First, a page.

1922 Encyclopædia Britannica/Burbidge, Sir Richard
BURBIDGE, SIR RICHARD, 1st Bart. (1847-1917), English merchant, was born in Wiltshire March 2 1847. He was educated at Devizes and Melksham and at the age of 13 was apprenticed to a provision merchant in Oxford St., London, afterwards starting in business as a provision merchant at the age of 19. Fourteen years later he became general superintendent of the Army and Navy Auxiliary Stores. In 1882 he was appointed general manager of Whiteley's, Westbourne Grove, and in 1891 entered the service of Harrods, Brompton Road, of which he was afterwards managing director. By 1916 he had increased its profits from £16,000 to over £200,000, and it had become one of the largest of the London stores. He had also done a good deal to ensure shorter working hours for shop assistants. Mr. Burbidge was the “private citizen” who anonymously presented about £30,000 to the fund for acquiring the Crystal Palace for the public in 1913. During the World War he was responsible for the building and fitting up of two hospitals in Belgium and was a member of many Government committees, including the advisory committee of the Ministry of Munitions and the committee of inquiry into the Royal Aircraft workings, of which he was chairman. He was created a baronet in 1916. He died in London May 31 1917, being succeeded as second baronet by his son R. Woodman Burbidge (b. 1872), who in 1921 became chairman of Harrods.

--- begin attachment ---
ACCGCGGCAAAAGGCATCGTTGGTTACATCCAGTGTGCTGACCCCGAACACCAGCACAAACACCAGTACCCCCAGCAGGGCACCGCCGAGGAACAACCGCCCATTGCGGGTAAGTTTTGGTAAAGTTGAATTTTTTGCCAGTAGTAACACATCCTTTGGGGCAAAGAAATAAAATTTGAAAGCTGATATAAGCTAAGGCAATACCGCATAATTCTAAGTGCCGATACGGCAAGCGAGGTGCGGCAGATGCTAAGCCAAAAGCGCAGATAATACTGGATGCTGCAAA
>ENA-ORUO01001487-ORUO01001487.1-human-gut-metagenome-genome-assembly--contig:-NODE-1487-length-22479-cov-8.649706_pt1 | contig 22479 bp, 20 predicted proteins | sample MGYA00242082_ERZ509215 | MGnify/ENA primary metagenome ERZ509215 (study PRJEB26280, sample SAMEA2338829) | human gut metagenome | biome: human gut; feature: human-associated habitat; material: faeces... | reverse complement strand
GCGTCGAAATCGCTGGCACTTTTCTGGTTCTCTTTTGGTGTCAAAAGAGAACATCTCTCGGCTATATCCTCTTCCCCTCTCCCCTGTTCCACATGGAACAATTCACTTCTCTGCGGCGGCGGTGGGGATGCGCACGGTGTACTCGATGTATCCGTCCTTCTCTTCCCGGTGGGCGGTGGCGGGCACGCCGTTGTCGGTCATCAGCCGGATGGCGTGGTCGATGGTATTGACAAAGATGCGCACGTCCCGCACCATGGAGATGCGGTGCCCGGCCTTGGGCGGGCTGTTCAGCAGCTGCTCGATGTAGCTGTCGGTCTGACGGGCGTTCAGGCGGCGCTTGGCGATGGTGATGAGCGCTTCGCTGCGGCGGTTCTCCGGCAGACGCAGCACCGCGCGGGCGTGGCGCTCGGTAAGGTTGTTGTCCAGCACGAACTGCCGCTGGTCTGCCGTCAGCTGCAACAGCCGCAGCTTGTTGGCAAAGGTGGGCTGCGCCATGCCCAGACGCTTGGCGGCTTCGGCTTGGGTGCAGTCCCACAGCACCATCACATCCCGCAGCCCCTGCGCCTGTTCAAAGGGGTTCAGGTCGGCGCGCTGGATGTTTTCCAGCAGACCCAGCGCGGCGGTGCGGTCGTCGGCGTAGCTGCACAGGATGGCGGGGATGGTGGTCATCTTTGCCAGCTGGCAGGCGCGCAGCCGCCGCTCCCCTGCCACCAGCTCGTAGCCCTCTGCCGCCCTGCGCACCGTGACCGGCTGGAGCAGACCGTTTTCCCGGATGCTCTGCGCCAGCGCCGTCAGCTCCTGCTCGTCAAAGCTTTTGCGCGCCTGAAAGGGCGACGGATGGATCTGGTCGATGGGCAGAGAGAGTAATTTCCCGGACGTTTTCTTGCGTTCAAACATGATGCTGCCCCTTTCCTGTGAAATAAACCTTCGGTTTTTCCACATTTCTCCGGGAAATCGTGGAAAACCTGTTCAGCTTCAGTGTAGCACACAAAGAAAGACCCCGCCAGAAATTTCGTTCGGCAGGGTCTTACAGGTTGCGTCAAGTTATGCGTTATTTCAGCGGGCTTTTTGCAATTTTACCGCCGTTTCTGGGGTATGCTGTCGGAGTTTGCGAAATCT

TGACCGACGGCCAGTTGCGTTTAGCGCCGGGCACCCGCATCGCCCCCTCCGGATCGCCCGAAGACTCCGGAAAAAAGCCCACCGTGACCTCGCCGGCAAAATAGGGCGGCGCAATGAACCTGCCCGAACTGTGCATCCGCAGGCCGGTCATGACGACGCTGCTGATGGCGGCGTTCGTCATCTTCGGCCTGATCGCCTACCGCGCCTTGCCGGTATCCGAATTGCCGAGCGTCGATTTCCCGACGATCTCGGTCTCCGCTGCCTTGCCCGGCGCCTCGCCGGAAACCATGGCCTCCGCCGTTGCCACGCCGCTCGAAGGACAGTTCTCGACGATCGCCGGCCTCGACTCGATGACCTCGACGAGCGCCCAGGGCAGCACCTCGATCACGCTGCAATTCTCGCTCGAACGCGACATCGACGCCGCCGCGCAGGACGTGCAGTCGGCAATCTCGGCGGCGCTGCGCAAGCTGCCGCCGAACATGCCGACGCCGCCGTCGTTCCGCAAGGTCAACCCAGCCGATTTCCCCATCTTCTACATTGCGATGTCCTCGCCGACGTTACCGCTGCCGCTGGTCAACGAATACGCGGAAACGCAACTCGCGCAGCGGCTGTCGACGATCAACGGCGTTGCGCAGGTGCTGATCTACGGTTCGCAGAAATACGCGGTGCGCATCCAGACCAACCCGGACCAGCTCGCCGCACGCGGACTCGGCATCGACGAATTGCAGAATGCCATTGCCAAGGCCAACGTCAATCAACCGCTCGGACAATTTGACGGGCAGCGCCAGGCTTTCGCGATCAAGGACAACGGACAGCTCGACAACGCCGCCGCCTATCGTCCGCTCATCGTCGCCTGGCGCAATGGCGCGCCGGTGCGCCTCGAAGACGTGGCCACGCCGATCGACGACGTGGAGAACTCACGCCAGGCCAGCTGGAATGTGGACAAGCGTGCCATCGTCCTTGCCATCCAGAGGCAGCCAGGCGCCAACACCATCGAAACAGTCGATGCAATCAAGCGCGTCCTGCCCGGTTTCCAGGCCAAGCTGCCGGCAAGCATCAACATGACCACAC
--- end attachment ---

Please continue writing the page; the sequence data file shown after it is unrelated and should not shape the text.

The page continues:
See Mrs. Stuart Menzies, Modern Men of Mark (1920).